When you think of hardware from them you expect to get high-quality sound, a great build quality, and a price that isn’t sky-high.
This preamp is no exception to any of these hallmarks that you typically get from an Emotiva product.
To start with, unlike many other preamps on my list that are bulky, this one is rather tiny.
Making it compact means that it will go well and fit into any audio setup.
Of course, for that to happen you first have to hook everything up to it.
Luckily, this is a doddle thanks to its design and the ports which make connecting all your equipment a cinch.
But just because it’s small doesn’t mean that it is not mighty.
This little preamp can produce a great level of sound quality.
Unlike other preamps here it is quiet, so you don’t have to worry about any humming sounds that you can get with other models on my list.
This preamp is also very versatile.
Supporting any type of cartridge.
Furthermore, just because it may be small, it doesn’t mean that it isn’t sturdy.
Many people tend to think that smaller equipment is somehow flimsier than something bigger and bulkier.
This preamp is built to last and has a great build quality throughout.
This means that it can withstand damage and will last you in case you were to accidentally drop it.
When it comes down to the controls on this preamp they are also of a very high standard.
Just like everything else is on this model.
They are easy to use and you can set them up to allow for a high level of control over the sound quality that it will produce.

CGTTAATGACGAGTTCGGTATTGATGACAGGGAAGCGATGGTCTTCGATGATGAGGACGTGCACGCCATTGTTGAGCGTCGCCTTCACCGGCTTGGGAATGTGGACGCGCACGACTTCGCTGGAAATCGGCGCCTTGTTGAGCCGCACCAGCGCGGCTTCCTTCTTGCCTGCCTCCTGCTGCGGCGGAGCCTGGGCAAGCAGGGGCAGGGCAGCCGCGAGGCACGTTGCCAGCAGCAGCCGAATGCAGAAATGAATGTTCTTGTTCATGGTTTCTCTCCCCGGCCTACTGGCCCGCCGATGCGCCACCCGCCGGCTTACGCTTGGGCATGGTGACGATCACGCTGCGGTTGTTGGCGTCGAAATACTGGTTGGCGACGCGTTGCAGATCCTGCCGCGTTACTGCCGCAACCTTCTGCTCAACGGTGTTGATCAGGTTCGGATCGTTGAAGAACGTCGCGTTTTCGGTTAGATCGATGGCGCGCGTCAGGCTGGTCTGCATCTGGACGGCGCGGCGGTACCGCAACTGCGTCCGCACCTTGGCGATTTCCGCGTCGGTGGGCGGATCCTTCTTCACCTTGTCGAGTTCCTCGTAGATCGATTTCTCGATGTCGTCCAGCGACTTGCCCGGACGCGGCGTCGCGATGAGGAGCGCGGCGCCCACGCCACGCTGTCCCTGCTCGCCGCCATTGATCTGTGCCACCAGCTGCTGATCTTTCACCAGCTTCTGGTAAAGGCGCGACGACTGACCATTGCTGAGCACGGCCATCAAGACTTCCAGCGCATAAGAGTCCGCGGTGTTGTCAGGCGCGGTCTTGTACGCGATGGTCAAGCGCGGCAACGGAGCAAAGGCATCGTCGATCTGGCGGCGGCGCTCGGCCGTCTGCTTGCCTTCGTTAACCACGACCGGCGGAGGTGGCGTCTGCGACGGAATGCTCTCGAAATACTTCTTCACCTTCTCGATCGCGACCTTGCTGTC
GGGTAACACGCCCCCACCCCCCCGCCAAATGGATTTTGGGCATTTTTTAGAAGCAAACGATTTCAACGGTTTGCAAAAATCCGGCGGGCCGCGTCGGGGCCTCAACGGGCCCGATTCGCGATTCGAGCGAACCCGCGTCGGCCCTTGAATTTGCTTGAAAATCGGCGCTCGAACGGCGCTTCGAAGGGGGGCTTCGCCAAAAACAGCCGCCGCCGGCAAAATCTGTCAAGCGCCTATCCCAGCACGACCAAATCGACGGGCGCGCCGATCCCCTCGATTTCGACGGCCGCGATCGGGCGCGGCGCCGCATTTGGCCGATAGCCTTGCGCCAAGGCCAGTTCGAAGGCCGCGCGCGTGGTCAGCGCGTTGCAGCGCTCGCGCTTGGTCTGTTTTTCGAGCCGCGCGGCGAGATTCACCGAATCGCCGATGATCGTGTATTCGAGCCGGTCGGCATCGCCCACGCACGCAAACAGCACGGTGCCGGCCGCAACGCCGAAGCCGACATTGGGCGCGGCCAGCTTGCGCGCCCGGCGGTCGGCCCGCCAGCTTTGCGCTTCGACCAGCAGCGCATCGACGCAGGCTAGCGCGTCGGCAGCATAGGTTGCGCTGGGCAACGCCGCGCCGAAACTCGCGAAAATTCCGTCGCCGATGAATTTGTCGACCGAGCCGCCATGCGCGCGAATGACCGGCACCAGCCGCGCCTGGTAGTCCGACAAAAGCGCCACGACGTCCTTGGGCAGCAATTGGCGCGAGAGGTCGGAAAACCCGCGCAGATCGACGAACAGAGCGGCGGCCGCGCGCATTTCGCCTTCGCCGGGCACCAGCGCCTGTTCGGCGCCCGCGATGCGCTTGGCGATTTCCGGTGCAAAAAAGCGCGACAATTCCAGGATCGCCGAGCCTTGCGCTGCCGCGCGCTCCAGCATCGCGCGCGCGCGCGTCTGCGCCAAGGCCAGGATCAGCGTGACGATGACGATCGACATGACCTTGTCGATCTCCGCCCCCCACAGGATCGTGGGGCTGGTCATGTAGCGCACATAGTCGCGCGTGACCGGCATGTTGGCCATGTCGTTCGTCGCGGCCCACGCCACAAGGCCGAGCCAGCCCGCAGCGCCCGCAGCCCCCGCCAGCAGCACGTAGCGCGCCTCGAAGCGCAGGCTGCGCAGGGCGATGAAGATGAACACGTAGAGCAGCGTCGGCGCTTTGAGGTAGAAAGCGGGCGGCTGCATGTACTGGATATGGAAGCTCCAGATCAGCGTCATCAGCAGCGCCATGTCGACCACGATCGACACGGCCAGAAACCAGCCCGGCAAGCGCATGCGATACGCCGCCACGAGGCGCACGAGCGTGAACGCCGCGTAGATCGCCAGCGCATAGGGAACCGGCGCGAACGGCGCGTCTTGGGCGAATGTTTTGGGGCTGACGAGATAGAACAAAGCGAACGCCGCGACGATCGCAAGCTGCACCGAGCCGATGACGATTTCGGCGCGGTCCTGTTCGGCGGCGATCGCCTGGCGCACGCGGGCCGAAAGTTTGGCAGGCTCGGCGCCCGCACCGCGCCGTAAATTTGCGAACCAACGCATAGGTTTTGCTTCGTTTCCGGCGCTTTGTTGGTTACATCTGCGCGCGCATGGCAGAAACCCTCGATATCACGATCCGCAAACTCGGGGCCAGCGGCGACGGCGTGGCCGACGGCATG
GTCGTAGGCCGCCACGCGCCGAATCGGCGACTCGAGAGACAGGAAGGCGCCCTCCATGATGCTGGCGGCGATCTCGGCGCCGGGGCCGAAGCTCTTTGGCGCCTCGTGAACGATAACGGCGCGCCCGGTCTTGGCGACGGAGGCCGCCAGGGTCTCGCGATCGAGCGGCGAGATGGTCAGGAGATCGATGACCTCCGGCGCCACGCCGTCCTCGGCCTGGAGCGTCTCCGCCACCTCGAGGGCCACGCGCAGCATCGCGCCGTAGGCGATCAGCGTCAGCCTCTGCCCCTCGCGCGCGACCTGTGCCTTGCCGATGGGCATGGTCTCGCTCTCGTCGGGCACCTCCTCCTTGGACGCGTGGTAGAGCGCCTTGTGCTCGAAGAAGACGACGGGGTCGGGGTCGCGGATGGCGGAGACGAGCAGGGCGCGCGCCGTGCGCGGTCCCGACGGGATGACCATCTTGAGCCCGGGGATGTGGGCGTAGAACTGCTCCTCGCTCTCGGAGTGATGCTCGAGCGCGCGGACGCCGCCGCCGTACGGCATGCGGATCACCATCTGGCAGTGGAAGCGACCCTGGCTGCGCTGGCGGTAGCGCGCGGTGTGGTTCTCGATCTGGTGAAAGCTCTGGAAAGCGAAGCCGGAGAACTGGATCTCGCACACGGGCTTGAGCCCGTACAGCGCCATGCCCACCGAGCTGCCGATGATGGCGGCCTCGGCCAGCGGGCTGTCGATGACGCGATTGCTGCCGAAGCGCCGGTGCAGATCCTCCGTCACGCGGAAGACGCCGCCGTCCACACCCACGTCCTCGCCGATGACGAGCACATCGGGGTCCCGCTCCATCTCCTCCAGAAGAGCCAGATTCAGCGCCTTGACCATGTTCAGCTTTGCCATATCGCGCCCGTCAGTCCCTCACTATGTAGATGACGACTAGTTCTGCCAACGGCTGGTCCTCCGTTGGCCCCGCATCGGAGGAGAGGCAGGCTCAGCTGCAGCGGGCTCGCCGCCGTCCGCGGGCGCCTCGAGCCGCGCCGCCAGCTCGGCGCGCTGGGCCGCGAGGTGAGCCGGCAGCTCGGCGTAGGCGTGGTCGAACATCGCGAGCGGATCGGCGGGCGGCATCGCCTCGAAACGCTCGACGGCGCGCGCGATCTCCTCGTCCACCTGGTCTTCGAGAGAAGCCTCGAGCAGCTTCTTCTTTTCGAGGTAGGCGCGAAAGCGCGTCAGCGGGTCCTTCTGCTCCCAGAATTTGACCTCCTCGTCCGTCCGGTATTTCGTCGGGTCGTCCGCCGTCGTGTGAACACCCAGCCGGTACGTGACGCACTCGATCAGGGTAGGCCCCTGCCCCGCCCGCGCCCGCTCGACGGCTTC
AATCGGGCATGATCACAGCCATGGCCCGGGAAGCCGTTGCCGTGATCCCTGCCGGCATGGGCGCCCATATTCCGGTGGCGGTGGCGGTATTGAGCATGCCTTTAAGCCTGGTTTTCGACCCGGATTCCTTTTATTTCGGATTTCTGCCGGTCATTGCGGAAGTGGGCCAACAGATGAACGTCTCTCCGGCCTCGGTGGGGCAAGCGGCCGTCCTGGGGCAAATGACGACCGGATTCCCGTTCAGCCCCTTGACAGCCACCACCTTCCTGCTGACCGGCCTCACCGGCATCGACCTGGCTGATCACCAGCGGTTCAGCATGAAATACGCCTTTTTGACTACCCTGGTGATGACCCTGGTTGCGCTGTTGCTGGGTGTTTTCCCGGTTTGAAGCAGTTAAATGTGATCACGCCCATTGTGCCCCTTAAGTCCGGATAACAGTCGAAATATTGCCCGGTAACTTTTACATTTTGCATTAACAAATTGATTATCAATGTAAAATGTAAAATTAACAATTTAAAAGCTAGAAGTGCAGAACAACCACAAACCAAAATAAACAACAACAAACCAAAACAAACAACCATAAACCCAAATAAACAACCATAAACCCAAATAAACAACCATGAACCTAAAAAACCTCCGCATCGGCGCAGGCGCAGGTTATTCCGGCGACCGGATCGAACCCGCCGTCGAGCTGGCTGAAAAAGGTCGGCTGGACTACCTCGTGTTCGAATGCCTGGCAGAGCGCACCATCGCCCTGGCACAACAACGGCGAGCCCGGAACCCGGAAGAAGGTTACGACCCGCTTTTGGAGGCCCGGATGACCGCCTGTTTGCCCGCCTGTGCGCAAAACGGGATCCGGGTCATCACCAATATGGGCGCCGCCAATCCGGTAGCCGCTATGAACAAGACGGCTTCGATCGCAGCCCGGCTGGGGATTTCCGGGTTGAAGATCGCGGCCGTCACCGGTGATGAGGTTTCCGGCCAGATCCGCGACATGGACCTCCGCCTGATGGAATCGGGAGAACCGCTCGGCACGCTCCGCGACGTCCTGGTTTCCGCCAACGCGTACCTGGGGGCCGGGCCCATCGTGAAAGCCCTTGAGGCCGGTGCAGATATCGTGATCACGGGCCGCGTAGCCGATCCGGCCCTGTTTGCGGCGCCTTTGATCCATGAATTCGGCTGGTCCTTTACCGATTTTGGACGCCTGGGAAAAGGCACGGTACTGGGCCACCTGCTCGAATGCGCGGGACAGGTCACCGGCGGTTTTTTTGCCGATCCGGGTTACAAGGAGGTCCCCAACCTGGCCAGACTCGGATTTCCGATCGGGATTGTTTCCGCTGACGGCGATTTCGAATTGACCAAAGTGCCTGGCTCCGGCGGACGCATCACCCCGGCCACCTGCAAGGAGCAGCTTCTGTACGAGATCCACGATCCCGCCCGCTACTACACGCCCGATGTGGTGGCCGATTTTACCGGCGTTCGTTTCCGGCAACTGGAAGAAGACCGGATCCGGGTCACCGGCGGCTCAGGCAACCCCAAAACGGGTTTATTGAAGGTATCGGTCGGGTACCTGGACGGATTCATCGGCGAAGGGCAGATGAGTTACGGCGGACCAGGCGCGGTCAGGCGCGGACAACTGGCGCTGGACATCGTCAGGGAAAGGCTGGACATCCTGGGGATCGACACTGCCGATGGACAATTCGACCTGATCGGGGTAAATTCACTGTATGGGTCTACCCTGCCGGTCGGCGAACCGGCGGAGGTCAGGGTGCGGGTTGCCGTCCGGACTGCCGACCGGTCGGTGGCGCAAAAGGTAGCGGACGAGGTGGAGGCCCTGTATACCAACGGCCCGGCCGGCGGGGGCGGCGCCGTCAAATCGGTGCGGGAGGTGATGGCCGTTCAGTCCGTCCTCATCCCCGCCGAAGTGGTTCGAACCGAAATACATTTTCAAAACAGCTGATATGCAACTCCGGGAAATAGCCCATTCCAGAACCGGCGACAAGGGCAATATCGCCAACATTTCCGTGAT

So, you can configure this preamp to play nearly any kind of music that you enjoy easy and at the highest quality.
So, no matter what you listen to, it only takes a few quick adjustments for you to get the most out of it and to start experiencing the awesome sound that this preamp can give you.
It also features a low level of THD no matter what cartridge type you are using with it.
The only downside to this model is that even though it supports all cartridge types it doesn’t play as well with MM cartridges as other preamps on my list, so if you prefer to use MM cartridges you have to bear that in mind when looking at this model.
Nobsound Little Bear T11
If you are the kind of person who doesn’t like to tinker with their vinyl setup too much and is in the market for a preamp that can permanently fit your requirements then this may be exactly what you are looking for.
As with other preamps on this list, it is quite bulky.